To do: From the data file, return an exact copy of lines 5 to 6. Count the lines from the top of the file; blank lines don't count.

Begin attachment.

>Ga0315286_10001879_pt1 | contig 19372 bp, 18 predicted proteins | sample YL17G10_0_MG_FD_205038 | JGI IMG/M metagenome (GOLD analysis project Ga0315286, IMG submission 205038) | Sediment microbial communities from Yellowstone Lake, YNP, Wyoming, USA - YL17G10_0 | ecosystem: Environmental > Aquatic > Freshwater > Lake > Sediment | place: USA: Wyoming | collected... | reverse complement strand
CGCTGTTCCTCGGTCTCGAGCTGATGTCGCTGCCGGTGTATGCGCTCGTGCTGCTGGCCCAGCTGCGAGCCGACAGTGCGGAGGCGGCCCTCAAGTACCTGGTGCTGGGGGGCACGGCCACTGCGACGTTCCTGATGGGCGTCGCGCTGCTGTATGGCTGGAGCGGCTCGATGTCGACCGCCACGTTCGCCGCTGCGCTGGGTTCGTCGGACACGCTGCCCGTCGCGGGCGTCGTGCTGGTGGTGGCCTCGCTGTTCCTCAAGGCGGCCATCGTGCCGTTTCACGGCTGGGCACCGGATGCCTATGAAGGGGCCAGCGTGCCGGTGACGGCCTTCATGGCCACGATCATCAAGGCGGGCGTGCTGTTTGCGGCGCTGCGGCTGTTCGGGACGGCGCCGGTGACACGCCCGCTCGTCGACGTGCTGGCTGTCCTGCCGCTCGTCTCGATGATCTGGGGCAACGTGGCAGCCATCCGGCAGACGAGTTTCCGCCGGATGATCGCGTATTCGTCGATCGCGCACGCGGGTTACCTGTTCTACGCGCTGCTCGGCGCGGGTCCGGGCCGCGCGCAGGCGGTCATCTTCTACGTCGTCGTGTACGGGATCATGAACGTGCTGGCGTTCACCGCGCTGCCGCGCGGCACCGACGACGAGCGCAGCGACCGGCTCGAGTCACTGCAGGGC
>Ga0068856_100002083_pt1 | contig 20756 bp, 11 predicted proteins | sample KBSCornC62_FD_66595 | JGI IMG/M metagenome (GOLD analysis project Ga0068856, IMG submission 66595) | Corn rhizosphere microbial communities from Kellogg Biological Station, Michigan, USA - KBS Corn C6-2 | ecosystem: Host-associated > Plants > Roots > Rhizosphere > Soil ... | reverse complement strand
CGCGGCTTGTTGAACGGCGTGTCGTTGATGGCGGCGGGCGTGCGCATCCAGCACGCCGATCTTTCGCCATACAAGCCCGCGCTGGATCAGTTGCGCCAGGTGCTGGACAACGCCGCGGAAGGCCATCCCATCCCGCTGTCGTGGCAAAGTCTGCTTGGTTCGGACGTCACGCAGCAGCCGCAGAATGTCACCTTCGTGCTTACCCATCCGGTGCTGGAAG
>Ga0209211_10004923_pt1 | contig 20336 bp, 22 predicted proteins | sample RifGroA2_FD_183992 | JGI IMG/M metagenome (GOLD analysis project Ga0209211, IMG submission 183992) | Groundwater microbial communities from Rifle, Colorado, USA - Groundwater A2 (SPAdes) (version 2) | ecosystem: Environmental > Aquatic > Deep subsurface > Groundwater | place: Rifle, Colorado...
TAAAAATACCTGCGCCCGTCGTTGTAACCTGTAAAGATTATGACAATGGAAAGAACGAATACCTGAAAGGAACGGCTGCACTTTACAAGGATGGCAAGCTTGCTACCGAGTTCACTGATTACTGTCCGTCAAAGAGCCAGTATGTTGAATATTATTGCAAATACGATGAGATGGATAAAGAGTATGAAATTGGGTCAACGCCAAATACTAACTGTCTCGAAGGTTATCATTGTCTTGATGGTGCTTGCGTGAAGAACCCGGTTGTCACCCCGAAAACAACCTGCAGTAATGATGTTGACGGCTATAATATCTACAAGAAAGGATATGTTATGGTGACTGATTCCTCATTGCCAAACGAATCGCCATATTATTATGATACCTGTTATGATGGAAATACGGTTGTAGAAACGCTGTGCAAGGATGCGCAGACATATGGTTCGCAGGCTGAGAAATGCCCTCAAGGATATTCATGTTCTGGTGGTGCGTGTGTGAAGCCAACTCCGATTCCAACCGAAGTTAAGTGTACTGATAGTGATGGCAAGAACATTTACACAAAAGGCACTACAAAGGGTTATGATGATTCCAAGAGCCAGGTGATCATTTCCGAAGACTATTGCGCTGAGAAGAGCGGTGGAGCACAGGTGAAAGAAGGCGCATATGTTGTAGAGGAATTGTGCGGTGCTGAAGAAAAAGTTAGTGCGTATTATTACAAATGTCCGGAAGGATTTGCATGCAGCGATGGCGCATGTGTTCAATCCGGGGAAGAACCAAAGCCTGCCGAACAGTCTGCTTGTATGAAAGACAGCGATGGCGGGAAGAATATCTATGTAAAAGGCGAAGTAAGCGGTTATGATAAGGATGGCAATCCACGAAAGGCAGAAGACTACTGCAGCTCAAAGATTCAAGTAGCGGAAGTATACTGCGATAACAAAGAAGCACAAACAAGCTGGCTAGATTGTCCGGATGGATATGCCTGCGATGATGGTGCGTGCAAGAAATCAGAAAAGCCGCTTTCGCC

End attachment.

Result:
>Ga0209211_10004923_pt1 | contig 20336 bp, 22 predicted proteins | sample RifGroA2_FD_183992 | JGI IMG/M metagenome (GOLD analysis project Ga0209211, IMG submission 183992) | Groundwater microbial communities from Rifle, Colorado, USA - Groundwater A2 (SPAdes) (version 2) | ecosystem: Environmental > Aquatic > Deep subsurface > Groundwater | place: Rifle, Colorado...
TAAAAATACCTGCGCCCGTCGTTGTAACCTGTAAAGATTATGACAATGGAAAGAACGAATACCTGAAAGGAACGGCTGCACTTTACAAGGATGGCAAGCTTGCTACCGAGTTCACTGATTACTGTCCGTCAAAGAGCCAGTATGTTGAATATTATTGCAAATACGATGAGATGGATAAAGAGTATGAAATTGGGTCAACGCCAAATACTAACTGTCTCGAAGGTTATCATTGTCTTGATGGTGCTTGCGTGAAGAACCCGGTTGTCACCCCGAAAACAACCTGCAGTAATGATGTTGACGGCTATAATATCTACAAGAAAGGATATGTTATGGTGACTGATTCCTCATTGCCAAACGAATCGCCATATTATTATGATACCTGTTATGATGGAAATACGGTTGTAGAAACGCTGTGCAAGGATGCGCAGACATATGGTTCGCAGGCTGAGAAATGCCCTCAAGGATATTCATGTTCTGGTGGTGCGTGTGTGAAGCCAACTCCGATTCCAACCGAAGTTAAGTGTACTGATAGTGATGGCAAGAACATTTACACAAAAGGCACTACAAAGGGTTATGATGATTCCAAGAGCCAGGTGATCATTTCCGAAGACTATTGCGCTGAGAAGAGCGGTGGAGCACAGGTGAAAGAAGGCGCATATGTTGTAGAGGAATTGTGCGGTGCTGAAGAAAAAGTTAGTGCGTATTATTACAAATGTCCGGAAGGATTTGCATGCAGCGATGGCGCATGTGTTCAATCCGGGGAAGAACCAAAGCCTGCCGAACAGTCTGCTTGTATGAAAGACAGCGATGGCGGGAAGAATATCTATGTAAAAGGCGAAGTAAGCGGTTATGATAAGGATGGCAATCCACGAAAGGCAGAAGACTACTGCAGCTCAAAGATTCAAGTAGCGGAAGTATACTGCGATAACAAAGAAGCACAAACAAGCTGGCTAGATTGTCCGGATGGATATGCCTGCGATGATGGTGCGTGCAAGAAATCAGAAAAGCCGCTTTCGCC